Each balloon is entered by a team from a particular village. The cost of constructing the balloon, including the lights or fireworks, can be as much as 10,000 US dollars. The technical design of the balloon is challenging. The weight of lights or firework cradle will determine the amount of lift needed, and therefore the size of balloon and flaming wick. The firework cradle then has to be meticulously designed to fire in sequence and in the right direction, without igniting the other fireworks. The fuse length has to be calculated based on the estimated rate of lift, to ensure the fireworks don't ignite until the balloon has reached a safe height.
On the big night, the balloon and cradle are slowly driven out into the middle of the festival in two pickup trucks. A procession of villagers follows the trucks, dancing, singing, beating drums and banging cymbals. Once the balloon has successfully launched and is an incandescent speck in the sky, the village balloon team erupt in an explosion of song and dance, with two giant spotlights trained on them. Despite the dangers and the sheer
Boat Parking Lot
One hour max, no return within four hours
insanity of combining fireworks with hot air balloons, we survived the festival unharmed and unburnt.
The rest of our time in Burma was spent around the town of Nyaungshwe. We had a booking with a hotel at the exorbitant price of $80 a night. This was way beyond the means of our poor struggling wallets, but every other place had been booked up over a week in advance. But when we arrived in Nyaungshwe, we found out that this particular hotel was twenty minutes walk outside of town, on a dirt road in the middle of nowhere! So we started looking at other options. Surely there must be somewhere with a spare bed in town? We tried ten different hostels, hotels and guesthouses only to be told "No Vacancies." Some of the owners told us that nowhere in town had vacancies, and that many tourists were being taken in by the local monastery and being given floorspace by the monks. We persisted in our search and eventually found a place with a vacancy for one night only. Our search continued the next day, and we ended up staying in three different places over three nights.
The main attraction
of Nyaungshwe is the nearby tourist attraction of Lake Inle. It is a freshwater lake about 45 square miles in size, and is most famous for the local fishermen. They are known as the "one-legged rowers", and row their boats standing up and using one leg wrapped around a pole. They also use a crazy fishing net which is a giant cone. The locals live on the lake itself, in villages built on stilts. At first this sounds like a lot of hassle - why not just build houses on land like normal people? Well, building on stilts gives you the advantage of being immune to flooding during the monsoon season. Clever eh? The villagers also built a series of floating vegetable gardens by matting lots of reeds together and covering with soil. These are also unaffected by rising water levels.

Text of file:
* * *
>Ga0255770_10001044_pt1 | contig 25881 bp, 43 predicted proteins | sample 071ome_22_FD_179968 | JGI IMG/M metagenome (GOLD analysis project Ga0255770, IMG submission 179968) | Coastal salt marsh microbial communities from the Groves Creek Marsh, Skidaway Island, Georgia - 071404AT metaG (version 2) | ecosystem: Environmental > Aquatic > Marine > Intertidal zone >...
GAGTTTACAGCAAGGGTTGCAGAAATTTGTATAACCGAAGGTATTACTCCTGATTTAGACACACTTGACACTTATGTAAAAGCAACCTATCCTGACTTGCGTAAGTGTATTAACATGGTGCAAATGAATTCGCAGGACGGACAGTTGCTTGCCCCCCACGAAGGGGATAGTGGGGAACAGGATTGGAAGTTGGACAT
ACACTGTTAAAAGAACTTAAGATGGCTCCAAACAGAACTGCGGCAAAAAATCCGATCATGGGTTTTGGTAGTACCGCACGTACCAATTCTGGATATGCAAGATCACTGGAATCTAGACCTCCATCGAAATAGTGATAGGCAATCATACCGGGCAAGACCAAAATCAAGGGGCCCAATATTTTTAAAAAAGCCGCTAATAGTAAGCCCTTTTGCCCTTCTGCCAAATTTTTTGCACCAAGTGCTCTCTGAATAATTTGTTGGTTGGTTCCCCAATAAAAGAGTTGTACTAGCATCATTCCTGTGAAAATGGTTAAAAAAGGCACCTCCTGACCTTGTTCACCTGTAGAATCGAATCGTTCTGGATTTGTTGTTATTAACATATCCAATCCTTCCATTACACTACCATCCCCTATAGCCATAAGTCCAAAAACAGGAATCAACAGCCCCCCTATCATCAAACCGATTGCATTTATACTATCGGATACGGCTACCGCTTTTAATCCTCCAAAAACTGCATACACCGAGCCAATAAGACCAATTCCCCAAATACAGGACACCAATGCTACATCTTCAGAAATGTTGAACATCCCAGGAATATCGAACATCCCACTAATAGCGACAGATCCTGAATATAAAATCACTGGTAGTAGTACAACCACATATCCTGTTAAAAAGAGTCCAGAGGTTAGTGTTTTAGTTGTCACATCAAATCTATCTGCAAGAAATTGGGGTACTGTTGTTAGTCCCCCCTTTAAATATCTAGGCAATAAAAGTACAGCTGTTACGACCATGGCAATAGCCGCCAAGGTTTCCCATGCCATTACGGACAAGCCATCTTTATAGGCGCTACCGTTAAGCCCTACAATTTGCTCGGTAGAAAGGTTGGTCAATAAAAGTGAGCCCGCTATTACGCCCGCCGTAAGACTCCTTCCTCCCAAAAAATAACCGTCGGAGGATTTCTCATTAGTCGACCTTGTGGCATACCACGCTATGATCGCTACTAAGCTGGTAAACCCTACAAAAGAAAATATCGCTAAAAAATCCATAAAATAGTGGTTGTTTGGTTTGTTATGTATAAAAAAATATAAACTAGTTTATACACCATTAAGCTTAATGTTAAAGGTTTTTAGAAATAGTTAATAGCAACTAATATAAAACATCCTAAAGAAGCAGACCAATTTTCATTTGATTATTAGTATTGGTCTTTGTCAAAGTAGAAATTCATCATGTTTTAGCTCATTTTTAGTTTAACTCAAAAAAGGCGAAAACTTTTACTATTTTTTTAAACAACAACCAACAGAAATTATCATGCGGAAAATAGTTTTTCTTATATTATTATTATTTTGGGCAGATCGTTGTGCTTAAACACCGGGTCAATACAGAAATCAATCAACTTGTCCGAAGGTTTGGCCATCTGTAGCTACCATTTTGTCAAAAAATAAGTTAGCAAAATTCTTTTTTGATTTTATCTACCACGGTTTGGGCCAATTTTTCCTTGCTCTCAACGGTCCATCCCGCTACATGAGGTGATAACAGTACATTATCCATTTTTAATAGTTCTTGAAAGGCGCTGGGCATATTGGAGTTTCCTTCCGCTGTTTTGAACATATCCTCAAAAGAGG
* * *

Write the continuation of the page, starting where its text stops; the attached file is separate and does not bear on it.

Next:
We hired a motorboat for the day for seeing the sights and sounds of Inle Lake. We also called into Leaping Cat Monastery. The name is due to the monks having trained cats to jump through hoops in return for treats. A prime example of monks having too much time on their hands. Training cats is quite an
Monks on a Boat
Speeding along with the wind blowing through their lack of hair
achievement though. You're hard pushed to get a cat to do anything. Dogs will fetch sticks. Throw a stick for a cat and it will look at you in disdain and think "go fetch your own stupid stick". Dogs have owners whereas cats have staff. The monastery is actually quite beautiful. But I don't think the tourists care or notice. It's all about the cats. It's become the number one tourist attraction in the area and the cats get more attention than Buddha. No idea how the monks get chance to meditate with hundreds of tourists stomping around the place and creating a racket. Sadly we didn't see any cats jumping.
Finally, did you know that Burma produces wine? Well it does. The area around Lake Inle has a vineyard and winery called Red Mountain. Zena and I felt it our duty to investigate further, so we hired bicycles and cycled out there. I've been to various countries who have "dabbled" in wine, such as China and Ethiopia, and the results have been disgraceful. Would Burma be any better? The answer is a resounding yes! Shiraz, Cabernet Sauvignon, Sauvignon Blanc, and a superb late harvest wine. Who'd have thought?
Pretty in Pink
Female monks line up for their food donations
And so our time in Burma draws to a close. It's been a difficult and challenging country to travel through, but utterly rewarding. We've had amazing experiences and met the most lovely, genuine people. I implore you to visit this fabulous country before it changes. Now that sanctions are being lifted, it's only a matter of time before the commercialist giants of Starbucks, McDonalds and Dunkin' Donuts invade the fair shores of Burma. I estimate that within a year you'll be able to buy a Big Mac served by a guy wearing Adidas trainers and Lee jeans, wash it down with a Pepsi and get a free plastic Buddha with your Happy Meal. Get there soon! As for me, I'm leaving Asia behind for fresh adventures in South America. To be continued....
(More photos at the bottom of the page)